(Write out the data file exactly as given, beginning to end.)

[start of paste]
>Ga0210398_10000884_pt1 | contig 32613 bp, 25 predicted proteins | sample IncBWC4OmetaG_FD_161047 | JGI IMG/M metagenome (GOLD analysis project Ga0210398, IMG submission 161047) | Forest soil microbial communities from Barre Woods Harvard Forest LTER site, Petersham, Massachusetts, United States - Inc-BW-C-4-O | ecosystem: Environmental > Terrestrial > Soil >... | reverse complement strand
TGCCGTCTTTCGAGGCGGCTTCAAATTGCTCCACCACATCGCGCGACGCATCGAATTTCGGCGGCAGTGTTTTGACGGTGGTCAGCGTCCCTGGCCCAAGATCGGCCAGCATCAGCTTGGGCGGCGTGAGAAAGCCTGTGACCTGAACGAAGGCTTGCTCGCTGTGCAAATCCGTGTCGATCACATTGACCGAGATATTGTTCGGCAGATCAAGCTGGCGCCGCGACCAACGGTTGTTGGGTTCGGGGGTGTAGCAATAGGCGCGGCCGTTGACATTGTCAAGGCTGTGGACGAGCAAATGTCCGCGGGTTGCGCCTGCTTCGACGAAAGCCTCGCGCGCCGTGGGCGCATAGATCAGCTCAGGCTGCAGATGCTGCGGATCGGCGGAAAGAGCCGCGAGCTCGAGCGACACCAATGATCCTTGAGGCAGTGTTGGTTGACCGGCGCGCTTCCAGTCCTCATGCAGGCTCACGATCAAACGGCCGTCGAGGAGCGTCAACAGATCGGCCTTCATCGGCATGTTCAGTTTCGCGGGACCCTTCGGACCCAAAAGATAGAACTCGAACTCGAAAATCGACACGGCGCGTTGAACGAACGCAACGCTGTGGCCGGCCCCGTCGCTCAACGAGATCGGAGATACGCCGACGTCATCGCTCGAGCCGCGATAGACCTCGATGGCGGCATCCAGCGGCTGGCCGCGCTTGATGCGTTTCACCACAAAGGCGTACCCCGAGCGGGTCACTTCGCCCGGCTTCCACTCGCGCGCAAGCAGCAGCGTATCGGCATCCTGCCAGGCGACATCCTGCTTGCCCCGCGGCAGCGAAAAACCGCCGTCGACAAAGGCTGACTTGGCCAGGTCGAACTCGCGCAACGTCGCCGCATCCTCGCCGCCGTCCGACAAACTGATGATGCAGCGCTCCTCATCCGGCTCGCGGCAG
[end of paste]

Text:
>Ga0210398_10000884_pt1 | contig 32613 bp, 25 predicted proteins | sample IncBWC4OmetaG_FD_161047 | JGI IMG/M metagenome (GOLD analysis project Ga0210398, IMG submission 161047) | Forest soil microbial communities from Barre Woods Harvard Forest LTER site, Petersham, Massachusetts, United States - Inc-BW-C-4-O | ecosystem: Environmental > Terrestrial > Soil >... | reverse complement strand
TGCCGTCTTTCGAGGCGGCTTCAAATTGCTCCACCACATCGCGCGACGCATCGAATTTCGGCGGCAGTGTTTTGACGGTGGTCAGCGTCCCTGGCCCAAGATCGGCCAGCATCAGCTTGGGCGGCGTGAGAAAGCCTGTGACCTGAACGAAGGCTTGCTCGCTGTGCAAATCCGTGTCGATCACATTGACCGAGATATTGTTCGGCAGATCAAGCTGGCGCCGCGACCAACGGTTGTTGGGTTCGGGGGTGTAGCAATAGGCGCGGCCGTTGACATTGTCAAGGCTGTGGACGAGCAAATGTCCGCGGGTTGCGCCTGCTTCGACGAAAGCCTCGCGCGCCGTGGGCGCATAGATCAGCTCAGGCTGCAGATGCTGCGGATCGGCGGAAAGAGCCGCGAGCTCGAGCGACACCAATGATCCTTGAGGCAGTGTTGGTTGACCGGCGCGCTTCCAGTCCTCATGCAGGCTCACGATCAAACGGCCGTCGAGGAGCGTCAACAGATCGGCCTTCATCGGCATGTTCAGTTTCGCGGGACCCTTCGGACCCAAAAGATAGAACTCGAACTCGAAAATCGACACGGCGCGTTGAACGAACGCAACGCTGTGGCCGGCCCCGTCGCTCAACGAGATCGGAGATACGCCGACGTCATCGCTCGAGCCGCGATAGACCTCGATGGCGGCATCCAGCGGCTGGCCGCGCTTGATGCGTTTCACCACAAAGGCGTACCCCGAGCGGGTCACTTCGCCCGGCTTCCACTCGCGCGCAAGCAGCAGCGTATCGGCATCCTGCCAGGCGACATCCTGCTTGCCCCGCGGCAGCGAAAAACCGCCGTCGACAAAGGCTGACTTGGCCAGGTCGAACTCGCGCAACGTCGCCGCATCCTCGCCGCCGTCCGACAAACTGATGATGCAGCGCTCCTCATCCGGCTCGCGGCAG